more special than others. Sure, there are nice buildings where the players can grow and excel — the
indoor facility, weight room, and new nutrition center come to mind — but they aren't extravagant or
embarrassingly excessive. When I've seen some of the grandiose new facilities at so-called blue blood
schools, I cringe and wonder what college football is coming to; is this still a sport played by students or
by coddled professional athletes?

Then there's the people of Virginia Tech Football team who have affected me so
deeply over time. I've watched as Frank Beamer, a true gentleman and sportsman, coached up teams from
a small Southwest Virginia town to a level that could compete with and defeat the best in the country.
And he did it in a way that made you proud to be a Hokie; treating people right, respecting others, and
showing humility. Bud Foster stood for the pride and determination of both the school and the team,
insisting we go toe to toe with anyone and stand up to any challenge, which was evident every time the
Lunch Pail Defense took the field. And today, Coach Fuente and his staff continue to preach and coach
the values I want the team to represent: hard work, persistence, and growth.

When you make it through a trying time, it's nice to taste victory and experience
the wonderful release that goes along with it. My battered football psyche was prepared for just about
anything as the UVA game loomed December 12. Lose the game, and the program would reach depths
that were unimaginable. Win and the losing streak would be emotionally erased, the Commonwealth Cup
would return home and the team could start recovering. Thankfully, the game was a reversal of fortune.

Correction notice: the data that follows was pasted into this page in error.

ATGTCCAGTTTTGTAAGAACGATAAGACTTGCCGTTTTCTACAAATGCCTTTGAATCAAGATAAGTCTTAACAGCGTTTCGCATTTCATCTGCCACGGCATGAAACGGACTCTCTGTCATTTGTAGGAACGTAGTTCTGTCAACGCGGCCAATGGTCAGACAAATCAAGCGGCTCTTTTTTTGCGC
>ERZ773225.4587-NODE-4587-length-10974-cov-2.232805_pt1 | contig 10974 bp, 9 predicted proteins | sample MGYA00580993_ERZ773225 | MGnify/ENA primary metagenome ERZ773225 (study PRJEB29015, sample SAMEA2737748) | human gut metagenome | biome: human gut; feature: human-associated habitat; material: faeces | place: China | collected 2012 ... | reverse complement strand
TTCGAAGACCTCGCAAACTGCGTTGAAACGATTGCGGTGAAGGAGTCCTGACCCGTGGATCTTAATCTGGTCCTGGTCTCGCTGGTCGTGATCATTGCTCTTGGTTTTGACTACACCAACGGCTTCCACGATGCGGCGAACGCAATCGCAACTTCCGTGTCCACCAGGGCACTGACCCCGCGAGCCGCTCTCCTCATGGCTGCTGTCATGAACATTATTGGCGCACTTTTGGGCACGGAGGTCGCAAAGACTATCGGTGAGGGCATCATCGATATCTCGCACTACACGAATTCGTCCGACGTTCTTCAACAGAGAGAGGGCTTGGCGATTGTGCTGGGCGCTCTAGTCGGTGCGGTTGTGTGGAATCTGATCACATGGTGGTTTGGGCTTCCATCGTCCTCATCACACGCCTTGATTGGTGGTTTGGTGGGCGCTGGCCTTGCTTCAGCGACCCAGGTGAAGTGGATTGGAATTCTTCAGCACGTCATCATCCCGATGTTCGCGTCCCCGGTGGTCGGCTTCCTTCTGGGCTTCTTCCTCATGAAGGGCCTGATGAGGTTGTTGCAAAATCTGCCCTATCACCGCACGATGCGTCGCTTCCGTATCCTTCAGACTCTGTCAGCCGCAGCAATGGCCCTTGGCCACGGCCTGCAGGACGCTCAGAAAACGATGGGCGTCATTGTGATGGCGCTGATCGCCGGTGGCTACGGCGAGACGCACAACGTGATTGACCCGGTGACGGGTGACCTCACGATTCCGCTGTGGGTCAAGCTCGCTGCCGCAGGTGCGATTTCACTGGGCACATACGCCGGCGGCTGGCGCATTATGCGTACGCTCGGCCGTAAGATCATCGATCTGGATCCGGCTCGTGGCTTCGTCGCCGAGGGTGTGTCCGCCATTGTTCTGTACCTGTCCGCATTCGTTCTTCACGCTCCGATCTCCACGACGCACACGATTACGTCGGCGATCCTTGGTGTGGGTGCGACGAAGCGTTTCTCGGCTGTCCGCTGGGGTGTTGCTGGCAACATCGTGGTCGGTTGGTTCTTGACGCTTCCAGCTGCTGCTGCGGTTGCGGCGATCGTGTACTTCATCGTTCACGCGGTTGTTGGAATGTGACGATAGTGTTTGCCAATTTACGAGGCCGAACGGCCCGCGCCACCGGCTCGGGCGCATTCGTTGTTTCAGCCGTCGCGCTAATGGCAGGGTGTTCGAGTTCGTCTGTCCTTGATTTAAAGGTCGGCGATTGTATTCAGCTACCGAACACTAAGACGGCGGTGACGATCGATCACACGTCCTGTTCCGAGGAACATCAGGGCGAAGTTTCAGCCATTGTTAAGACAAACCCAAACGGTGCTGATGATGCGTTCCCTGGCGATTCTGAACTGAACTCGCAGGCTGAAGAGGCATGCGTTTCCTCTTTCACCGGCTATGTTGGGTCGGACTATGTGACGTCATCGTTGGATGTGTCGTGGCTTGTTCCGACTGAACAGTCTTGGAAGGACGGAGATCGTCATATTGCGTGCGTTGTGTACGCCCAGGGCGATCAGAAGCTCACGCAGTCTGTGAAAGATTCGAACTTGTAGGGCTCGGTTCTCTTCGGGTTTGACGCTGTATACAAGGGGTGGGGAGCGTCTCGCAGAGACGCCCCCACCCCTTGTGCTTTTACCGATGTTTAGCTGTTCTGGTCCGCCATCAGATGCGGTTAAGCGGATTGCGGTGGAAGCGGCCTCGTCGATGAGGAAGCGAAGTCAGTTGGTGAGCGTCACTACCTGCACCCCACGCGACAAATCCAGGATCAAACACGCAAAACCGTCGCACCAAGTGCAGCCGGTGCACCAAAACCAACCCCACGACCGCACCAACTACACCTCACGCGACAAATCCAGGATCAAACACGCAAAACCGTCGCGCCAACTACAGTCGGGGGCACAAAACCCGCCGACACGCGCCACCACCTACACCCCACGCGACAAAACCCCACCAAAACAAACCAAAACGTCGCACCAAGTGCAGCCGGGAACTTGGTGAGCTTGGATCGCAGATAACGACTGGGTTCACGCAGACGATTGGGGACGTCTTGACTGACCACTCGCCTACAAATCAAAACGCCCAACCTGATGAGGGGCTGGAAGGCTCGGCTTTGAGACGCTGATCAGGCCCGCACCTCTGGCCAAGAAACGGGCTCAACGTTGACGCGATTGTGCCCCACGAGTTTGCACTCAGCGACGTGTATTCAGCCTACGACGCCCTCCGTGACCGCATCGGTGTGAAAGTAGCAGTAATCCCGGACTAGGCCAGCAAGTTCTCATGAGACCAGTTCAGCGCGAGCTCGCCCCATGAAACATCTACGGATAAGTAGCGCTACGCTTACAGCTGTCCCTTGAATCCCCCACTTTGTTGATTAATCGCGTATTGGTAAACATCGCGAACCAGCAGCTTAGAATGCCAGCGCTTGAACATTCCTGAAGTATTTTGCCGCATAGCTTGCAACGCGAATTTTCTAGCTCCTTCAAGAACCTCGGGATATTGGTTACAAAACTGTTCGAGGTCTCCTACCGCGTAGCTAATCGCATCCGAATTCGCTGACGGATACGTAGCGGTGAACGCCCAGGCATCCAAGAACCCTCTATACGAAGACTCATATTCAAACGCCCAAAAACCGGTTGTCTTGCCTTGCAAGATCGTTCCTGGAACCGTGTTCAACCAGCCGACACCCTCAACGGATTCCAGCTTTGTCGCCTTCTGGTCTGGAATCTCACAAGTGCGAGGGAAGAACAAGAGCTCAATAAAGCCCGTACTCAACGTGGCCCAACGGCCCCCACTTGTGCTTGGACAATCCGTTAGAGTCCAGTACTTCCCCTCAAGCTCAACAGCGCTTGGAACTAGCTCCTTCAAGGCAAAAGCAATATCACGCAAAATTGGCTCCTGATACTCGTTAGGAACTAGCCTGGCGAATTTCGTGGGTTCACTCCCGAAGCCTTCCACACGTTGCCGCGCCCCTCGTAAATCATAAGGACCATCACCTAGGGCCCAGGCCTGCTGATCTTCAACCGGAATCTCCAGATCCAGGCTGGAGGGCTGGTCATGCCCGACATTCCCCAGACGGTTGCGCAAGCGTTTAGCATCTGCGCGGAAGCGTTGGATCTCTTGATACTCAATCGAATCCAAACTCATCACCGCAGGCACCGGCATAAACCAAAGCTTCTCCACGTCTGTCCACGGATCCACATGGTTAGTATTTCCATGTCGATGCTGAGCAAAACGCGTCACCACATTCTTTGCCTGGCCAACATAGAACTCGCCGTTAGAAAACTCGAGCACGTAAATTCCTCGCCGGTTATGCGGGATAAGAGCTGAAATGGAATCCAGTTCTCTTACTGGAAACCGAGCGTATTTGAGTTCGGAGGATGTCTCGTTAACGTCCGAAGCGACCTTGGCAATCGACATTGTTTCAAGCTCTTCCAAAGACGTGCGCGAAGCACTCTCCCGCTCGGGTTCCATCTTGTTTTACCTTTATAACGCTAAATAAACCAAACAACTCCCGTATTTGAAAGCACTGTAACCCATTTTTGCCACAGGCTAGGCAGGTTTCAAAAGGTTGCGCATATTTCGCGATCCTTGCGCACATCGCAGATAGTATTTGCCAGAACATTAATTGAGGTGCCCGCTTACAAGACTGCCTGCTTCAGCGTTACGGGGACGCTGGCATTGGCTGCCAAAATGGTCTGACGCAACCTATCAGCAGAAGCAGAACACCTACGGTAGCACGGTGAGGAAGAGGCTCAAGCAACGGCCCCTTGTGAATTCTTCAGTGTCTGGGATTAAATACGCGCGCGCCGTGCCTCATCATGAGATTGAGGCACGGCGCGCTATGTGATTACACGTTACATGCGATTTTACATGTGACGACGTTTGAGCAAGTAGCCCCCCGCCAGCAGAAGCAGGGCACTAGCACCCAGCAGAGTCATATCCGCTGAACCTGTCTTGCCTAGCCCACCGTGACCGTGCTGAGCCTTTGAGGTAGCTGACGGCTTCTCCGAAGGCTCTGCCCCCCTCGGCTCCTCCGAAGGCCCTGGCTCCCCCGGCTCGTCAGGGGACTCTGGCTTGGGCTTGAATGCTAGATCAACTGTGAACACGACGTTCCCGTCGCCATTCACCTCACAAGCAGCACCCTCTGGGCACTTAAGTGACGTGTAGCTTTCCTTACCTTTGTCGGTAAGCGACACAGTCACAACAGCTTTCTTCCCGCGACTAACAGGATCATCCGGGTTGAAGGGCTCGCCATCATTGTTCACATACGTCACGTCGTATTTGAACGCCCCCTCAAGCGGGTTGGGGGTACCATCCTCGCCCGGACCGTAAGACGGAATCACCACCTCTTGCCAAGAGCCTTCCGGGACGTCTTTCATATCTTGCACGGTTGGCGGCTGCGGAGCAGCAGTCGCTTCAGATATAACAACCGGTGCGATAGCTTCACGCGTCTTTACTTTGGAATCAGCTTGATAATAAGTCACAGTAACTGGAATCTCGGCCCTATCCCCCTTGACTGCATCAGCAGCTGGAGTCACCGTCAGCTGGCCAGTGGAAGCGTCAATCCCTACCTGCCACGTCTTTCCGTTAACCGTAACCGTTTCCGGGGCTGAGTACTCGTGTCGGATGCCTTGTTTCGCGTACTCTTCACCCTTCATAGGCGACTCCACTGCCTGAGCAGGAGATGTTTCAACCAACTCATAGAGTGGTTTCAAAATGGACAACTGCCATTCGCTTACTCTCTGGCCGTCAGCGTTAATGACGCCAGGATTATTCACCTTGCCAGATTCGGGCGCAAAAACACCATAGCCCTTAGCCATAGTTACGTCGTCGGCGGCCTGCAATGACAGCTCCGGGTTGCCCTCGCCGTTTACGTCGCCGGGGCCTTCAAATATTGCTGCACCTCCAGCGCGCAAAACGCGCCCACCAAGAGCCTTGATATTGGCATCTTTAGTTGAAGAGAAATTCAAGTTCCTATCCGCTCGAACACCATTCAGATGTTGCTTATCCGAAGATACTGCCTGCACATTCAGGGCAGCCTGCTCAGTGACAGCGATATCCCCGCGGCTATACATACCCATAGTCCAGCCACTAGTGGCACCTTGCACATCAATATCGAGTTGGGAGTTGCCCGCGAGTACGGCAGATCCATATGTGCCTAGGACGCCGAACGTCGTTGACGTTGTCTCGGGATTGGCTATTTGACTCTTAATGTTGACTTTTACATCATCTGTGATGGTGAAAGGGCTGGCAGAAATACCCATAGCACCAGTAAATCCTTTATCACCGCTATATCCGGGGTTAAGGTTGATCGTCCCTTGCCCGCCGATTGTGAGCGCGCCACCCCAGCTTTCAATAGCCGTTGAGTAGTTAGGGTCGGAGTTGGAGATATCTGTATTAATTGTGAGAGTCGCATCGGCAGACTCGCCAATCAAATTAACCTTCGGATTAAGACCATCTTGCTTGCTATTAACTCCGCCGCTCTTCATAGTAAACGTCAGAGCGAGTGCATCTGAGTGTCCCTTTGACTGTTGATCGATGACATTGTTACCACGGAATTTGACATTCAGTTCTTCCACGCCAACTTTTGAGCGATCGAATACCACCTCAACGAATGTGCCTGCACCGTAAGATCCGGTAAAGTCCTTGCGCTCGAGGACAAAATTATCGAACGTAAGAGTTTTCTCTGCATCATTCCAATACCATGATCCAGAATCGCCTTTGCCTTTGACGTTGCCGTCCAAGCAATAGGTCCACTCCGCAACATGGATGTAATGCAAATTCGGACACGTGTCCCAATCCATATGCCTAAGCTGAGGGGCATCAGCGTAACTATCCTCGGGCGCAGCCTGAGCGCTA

Each bad moment from earlier in the season that weighed me down for weeks and months was offset by
something good as the game progressed. The bright lights of Lane Stadium accentuated Tech's excellent
play the way a highlighter does text on paper and the team resembled a perfectly arranged set of chess
pieces being given all the right instructions. As the clock wound down on a commanding win,
redemption had finally arrived.

This season, like the close losses of the past, only strengthened my dedication as
a Hokie. The team's never giving in and continually competing through thick and thin was inspiring and
though it may not have translated into a desirable win total, it showed everyone what they, and Virginia
Tech, are made of. We are a school of hard workers without self-importance who want to compete and
show what we can do. These are the values I will always support and be proud of. This is why I will
stick with the team no matter what happens on the field. This is why the Hokie Stone in me will continue
to grow and strengthen year in and year out.

DISCLAIMER: Forum topics may not have been written or edited by The Key Play staff.


Some contributions to The Key Play are factual, analytical and that appeals to the logical side of me (thank you, French and others). This hits the "feels" and I thank you for a well written article.

Ut Prosim Ad Dei Gloriam

I'm not crying, you're crying

Well said.

Love it

But I will admit, I clicked on this thread to see if there was some study on how resilient hokie stone was geologically and structurally....

Hokies United l Ut Prosim

Wow. This was very well written.

2 time Longwood grad married to a Hokie.

went to upvote it, saw it was at 25, don't want to now. But not because I didn't like it. Helluva post

21st century QBs Undefeated vs UVA:
MV7, MV5, LT3, Braxton Burmeister, Ryan Willis, Josh Jackson, Jerod Evans, Michael Brewer, Tyrod Taylor, Sean Glennon, and Grant Noel. That's right, UVA. You couldn't beat Grant Noel.

I went ahead and broke the 25, or deserved it, I will eat the risk of crossing paths with a Wahoo for clicking it over to 26.

I am not sure what to do with my hands now